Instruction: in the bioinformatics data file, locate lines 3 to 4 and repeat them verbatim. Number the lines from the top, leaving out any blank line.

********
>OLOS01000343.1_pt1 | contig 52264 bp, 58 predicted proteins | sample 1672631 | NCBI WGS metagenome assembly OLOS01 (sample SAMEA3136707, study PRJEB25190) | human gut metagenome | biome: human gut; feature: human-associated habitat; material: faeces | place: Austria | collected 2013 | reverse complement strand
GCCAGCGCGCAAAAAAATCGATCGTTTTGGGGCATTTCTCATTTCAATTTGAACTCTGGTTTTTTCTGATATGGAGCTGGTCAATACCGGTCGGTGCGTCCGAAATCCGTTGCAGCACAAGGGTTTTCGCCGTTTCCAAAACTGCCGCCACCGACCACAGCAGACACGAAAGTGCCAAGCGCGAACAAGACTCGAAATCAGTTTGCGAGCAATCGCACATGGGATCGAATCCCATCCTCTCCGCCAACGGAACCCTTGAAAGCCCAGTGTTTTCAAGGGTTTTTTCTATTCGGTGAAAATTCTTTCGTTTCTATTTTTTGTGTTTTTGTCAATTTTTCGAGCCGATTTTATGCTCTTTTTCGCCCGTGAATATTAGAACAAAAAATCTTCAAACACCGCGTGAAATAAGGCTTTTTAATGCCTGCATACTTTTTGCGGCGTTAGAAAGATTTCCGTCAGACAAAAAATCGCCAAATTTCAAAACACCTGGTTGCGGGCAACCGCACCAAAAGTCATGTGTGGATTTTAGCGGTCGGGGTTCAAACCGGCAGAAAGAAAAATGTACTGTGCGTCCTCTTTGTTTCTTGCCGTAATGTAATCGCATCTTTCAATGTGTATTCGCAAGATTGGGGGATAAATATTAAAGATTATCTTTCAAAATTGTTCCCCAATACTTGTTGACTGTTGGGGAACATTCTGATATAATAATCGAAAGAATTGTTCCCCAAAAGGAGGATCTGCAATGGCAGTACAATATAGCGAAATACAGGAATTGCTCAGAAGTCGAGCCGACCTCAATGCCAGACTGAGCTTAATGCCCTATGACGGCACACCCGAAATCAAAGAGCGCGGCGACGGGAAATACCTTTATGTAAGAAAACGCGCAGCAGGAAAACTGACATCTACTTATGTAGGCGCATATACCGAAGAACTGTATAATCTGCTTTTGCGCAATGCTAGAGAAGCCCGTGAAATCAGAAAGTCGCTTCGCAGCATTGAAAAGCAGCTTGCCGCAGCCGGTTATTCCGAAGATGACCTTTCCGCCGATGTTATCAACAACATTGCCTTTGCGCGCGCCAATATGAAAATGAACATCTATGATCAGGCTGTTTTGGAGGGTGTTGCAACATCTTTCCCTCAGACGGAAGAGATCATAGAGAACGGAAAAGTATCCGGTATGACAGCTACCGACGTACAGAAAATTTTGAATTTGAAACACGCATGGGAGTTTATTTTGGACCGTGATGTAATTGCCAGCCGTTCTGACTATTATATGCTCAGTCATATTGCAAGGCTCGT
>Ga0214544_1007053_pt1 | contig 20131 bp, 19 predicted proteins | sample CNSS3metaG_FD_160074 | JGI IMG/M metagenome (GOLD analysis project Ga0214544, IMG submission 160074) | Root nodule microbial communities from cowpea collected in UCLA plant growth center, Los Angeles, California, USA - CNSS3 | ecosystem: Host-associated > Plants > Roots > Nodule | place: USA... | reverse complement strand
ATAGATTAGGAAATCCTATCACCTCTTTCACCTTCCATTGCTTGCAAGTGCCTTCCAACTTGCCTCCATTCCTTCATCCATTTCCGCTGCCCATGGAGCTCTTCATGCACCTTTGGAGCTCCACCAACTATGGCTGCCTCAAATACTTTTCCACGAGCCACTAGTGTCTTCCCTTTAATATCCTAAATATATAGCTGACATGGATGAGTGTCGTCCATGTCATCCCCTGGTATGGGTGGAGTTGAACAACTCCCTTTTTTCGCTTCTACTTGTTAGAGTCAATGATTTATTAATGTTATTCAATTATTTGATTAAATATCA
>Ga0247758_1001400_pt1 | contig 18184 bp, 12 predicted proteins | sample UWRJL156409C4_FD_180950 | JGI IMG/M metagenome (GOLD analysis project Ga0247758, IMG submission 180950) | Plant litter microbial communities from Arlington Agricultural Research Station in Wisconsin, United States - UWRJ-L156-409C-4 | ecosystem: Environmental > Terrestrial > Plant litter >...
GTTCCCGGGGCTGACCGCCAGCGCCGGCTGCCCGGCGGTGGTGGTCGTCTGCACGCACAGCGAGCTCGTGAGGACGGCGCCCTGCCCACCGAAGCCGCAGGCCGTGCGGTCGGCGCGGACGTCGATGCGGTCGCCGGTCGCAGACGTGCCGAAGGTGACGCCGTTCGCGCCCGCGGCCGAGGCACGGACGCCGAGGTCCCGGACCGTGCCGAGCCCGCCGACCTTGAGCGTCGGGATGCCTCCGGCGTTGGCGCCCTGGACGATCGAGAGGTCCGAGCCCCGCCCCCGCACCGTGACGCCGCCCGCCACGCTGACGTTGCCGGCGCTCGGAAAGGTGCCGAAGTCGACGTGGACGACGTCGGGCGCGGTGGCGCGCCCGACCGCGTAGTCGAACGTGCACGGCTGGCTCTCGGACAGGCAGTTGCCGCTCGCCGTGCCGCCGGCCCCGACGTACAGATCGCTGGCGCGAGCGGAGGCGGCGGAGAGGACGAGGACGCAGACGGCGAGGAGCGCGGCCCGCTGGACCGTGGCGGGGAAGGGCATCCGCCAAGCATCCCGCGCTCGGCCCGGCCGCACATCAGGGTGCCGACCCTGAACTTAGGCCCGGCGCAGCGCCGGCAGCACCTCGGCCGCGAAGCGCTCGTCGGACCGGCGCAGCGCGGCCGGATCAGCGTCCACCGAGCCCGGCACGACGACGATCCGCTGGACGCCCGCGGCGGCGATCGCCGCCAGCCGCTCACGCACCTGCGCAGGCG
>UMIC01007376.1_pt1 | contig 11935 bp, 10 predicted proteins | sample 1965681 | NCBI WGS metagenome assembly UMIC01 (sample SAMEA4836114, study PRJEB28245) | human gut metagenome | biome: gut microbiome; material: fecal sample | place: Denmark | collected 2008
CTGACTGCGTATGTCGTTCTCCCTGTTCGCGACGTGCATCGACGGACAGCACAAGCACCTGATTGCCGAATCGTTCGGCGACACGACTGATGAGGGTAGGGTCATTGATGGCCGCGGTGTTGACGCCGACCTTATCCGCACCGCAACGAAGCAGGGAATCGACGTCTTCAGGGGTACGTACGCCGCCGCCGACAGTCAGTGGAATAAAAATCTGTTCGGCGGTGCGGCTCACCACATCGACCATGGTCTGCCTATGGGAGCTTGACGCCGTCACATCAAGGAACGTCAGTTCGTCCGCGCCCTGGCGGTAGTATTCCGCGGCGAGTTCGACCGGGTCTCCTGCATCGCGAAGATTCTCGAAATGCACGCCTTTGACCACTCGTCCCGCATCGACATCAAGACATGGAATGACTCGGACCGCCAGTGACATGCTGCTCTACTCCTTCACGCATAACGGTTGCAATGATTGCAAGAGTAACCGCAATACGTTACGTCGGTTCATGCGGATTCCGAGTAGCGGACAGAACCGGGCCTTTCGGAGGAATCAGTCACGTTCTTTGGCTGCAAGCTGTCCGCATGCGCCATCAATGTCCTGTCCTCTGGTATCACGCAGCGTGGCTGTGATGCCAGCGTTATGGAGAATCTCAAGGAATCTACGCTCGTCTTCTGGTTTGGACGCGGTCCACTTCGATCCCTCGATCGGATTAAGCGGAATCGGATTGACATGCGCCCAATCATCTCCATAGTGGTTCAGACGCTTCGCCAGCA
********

>Ga0214544_1007053_pt1 | contig 20131 bp, 19 predicted proteins | sample CNSS3metaG_FD_160074 | JGI IMG/M metagenome (GOLD analysis project Ga0214544, IMG submission 160074) | Root nodule microbial communities from cowpea collected in UCLA plant growth center, Los Angeles, California, USA - CNSS3 | ecosystem: Host-associated > Plants > Roots > Nodule | place: USA... | reverse complement strand
ATAGATTAGGAAATCCTATCACCTCTTTCACCTTCCATTGCTTGCAAGTGCCTTCCAACTTGCCTCCATTCCTTCATCCATTTCCGCTGCCCATGGAGCTCTTCATGCACCTTTGGAGCTCCACCAACTATGGCTGCCTCAAATACTTTTCCACGAGCCACTAGTGTCTTCCCTTTAATATCCTAAATATATAGCTGACATGGATGAGTGTCGTCCATGTCATCCCCTGGTATGGGTGGAGTTGAACAACTCCCTTTTTTCGCTTCTACTTGTTAGAGTCAATGATTTATTAATGTTATTCAATTATTTGATTAAATATCA